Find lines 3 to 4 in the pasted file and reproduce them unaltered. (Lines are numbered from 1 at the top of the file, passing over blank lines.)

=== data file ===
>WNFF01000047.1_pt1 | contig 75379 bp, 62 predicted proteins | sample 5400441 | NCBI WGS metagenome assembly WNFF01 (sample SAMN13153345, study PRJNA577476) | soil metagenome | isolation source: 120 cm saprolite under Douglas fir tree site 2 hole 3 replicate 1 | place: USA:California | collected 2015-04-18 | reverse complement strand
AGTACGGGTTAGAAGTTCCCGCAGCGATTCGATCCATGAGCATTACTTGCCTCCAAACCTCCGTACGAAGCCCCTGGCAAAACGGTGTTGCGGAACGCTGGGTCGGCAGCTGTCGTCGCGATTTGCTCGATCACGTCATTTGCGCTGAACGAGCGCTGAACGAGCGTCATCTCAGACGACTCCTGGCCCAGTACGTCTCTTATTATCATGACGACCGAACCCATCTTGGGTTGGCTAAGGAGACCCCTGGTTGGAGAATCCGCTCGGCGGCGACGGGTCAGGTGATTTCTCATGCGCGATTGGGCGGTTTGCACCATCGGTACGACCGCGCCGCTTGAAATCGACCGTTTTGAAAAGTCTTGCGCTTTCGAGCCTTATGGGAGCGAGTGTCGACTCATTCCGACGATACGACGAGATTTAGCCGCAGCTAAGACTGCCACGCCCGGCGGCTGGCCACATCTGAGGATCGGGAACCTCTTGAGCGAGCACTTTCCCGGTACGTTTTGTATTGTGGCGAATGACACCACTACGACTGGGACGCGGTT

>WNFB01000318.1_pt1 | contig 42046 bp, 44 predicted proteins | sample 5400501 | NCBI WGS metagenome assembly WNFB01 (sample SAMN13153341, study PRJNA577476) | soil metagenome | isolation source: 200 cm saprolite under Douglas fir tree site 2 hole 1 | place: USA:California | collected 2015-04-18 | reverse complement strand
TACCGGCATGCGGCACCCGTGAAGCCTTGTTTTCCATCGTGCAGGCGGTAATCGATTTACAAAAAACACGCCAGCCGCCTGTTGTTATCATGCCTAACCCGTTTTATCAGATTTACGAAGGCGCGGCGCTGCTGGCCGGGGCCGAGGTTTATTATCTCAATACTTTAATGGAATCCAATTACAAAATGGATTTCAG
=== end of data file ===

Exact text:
>WNFB01000318.1_pt1 | contig 42046 bp, 44 predicted proteins | sample 5400501 | NCBI WGS metagenome assembly WNFB01 (sample SAMN13153341, study PRJNA577476) | soil metagenome | isolation source: 200 cm saprolite under Douglas fir tree site 2 hole 1 | place: USA:California | collected 2015-04-18 | reverse complement strand
TACCGGCATGCGGCACCCGTGAAGCCTTGTTTTCCATCGTGCAGGCGGTAATCGATTTACAAAAAACACGCCAGCCGCCTGTTGTTATCATGCCTAACCCGTTTTATCAGATTTACGAAGGCGCGGCGCTGCTGGCCGGGGCCGAGGTTTATTATCTCAATACTTTAATGGAATCCAATTACAAAATGGATTTCAG